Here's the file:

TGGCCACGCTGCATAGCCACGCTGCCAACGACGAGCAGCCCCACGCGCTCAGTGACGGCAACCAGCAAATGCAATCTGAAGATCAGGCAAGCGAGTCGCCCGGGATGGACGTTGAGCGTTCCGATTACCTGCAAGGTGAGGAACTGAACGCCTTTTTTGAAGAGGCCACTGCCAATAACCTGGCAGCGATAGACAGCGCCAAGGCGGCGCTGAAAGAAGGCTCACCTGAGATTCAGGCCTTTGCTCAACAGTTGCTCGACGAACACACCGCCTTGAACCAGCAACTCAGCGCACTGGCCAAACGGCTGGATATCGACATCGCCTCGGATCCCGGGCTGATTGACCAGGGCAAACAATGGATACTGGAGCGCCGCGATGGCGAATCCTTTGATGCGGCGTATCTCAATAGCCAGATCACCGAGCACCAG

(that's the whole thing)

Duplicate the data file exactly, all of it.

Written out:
TGGCCACGCTGCATAGCCACGCTGCCAACGACGAGCAGCCCCACGCGCTCAGTGACGGCAACCAGCAAATGCAATCTGAAGATCAGGCAAGCGAGTCGCCCGGGATGGACGTTGAGCGTTCCGATTACCTGCAAGGTGAGGAACTGAACGCCTTTTTTGAAGAGGCCACTGCCAATAACCTGGCAGCGATAGACAGCGCCAAGGCGGCGCTGAAAGAAGGCTCACCTGAGATTCAGGCCTTTGCTCAACAGTTGCTCGACGAACACACCGCCTTGAACCAGCAACTCAGCGCACTGGCCAAACGGCTGGATATCGACATCGCCTCGGATCCCGGGCTGATTGACCAGGGCAAACAATGGATACTGGAGCGCCGCGATGGCGAATCCTTTGATGCGGCGTATCTCAATAGCCAGATCACCGAGCACCAG